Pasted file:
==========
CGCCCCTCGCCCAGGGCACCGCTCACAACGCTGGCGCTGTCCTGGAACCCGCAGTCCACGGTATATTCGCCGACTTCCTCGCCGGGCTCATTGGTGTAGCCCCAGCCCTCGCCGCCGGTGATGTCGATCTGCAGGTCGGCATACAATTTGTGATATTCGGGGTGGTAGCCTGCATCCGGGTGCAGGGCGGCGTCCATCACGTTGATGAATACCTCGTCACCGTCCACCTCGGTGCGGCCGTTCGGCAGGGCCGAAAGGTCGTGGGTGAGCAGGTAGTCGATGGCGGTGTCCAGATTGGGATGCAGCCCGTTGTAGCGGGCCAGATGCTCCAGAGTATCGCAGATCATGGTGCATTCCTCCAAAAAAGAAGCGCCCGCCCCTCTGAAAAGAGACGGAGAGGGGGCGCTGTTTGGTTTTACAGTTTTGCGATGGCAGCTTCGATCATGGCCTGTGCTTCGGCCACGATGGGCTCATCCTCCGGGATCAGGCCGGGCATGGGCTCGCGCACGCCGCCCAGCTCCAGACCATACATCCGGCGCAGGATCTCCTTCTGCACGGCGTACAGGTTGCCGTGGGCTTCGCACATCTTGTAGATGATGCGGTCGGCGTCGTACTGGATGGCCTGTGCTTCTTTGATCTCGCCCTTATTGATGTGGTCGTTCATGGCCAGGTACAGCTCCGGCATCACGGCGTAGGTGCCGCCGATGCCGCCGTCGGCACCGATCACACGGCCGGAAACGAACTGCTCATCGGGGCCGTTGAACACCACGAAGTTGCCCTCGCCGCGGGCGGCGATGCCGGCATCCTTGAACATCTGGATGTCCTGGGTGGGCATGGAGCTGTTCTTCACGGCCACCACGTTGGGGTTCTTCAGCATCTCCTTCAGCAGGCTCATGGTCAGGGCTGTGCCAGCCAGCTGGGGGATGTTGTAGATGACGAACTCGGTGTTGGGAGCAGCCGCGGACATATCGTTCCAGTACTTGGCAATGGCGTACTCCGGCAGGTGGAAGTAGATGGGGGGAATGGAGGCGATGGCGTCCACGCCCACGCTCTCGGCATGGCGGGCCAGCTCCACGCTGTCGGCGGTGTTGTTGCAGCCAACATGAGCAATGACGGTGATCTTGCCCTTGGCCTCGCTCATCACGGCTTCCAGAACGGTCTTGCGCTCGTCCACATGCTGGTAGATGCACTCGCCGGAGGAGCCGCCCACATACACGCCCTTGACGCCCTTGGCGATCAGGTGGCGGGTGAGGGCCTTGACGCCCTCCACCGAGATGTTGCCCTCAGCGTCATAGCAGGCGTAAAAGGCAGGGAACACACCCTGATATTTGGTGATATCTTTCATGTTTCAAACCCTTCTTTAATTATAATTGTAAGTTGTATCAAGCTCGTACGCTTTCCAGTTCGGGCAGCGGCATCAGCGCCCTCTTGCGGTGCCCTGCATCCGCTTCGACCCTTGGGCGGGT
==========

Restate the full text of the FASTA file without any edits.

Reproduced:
CGCCCCTCGCCCAGGGCACCGCTCACAACGCTGGCGCTGTCCTGGAACCCGCAGTCCACGGTATATTCGCCGACTTCCTCGCCGGGCTCATTGGTGTAGCCCCAGCCCTCGCCGCCGGTGATGTCGATCTGCAGGTCGGCATACAATTTGTGATATTCGGGGTGGTAGCCTGCATCCGGGTGCAGGGCGGCGTCCATCACGTTGATGAATACCTCGTCACCGTCCACCTCGGTGCGGCCGTTCGGCAGGGCCGAAAGGTCGTGGGTGAGCAGGTAGTCGATGGCGGTGTCCAGATTGGGATGCAGCCCGTTGTAGCGGGCCAGATGCTCCAGAGTATCGCAGATCATGGTGCATTCCTCCAAAAAAGAAGCGCCCGCCCCTCTGAAAAGAGACGGAGAGGGGGCGCTGTTTGGTTTTACAGTTTTGCGATGGCAGCTTCGATCATGGCCTGTGCTTCGGCCACGATGGGCTCATCCTCCGGGATCAGGCCGGGCATGGGCTCGCGCACGCCGCCCAGCTCCAGACCATACATCCGGCGCAGGATCTCCTTCTGCACGGCGTACAGGTTGCCGTGGGCTTCGCACATCTTGTAGATGATGCGGTCGGCGTCGTACTGGATGGCCTGTGCTTCTTTGATCTCGCCCTTATTGATGTGGTCGTTCATGGCCAGGTACAGCTCCGGCATCACGGCGTAGGTGCCGCCGATGCCGCCGTCGGCACCGATCACACGGCCGGAAACGAACTGCTCATCGGGGCCGTTGAACACCACGAAGTTGCCCTCGCCGCGGGCGGCGATGCCGGCATCCTTGAACATCTGGATGTCCTGGGTGGGCATGGAGCTGTTCTTCACGGCCACCACGTTGGGGTTCTTCAGCATCTCCTTCAGCAGGCTCATGGTCAGGGCTGTGCCAGCCAGCTGGGGGATGTTGTAGATGACGAACTCGGTGTTGGGAGCAGCCGCGGACATATCGTTCCAGTACTTGGCAATGGCGTACTCCGGCAGGTGGAAGTAGATGGGGGGAATGGAGGCGATGGCGTCCACGCCCACGCTCTCGGCATGGCGGGCCAGCTCCACGCTGTCGGCGGTGTTGTTGCAGCCAACATGAGCAATGACGGTGATCTTGCCCTTGGCCTCGCTCATCACGGCTTCCAGAACGGTCTTGCGCTCGTCCACATGCTGGTAGATGCACTCGCCGGAGGAGCCGCCCACATACACGCCCTTGACGCCCTTGGCGATCAGGTGGCGGGTGAGGGCCTTGACGCCCTCCACCGAGATGTTGCCCTCAGCGTCATAGCAGGCGTAAAAGGCAGGGAACACACCCTGATATTTGGTGATATCTTTCATGTTTCAAACCCTTCTTTAATTATAATTGTAAGTTGTATCAAGCTCGTACGCTTTCCAGTTCGGGCAGCGGCATCAGCGCCCTCTTGCGGTGCCCTGCATCCGCTTCGACCCTTGGGCGGGT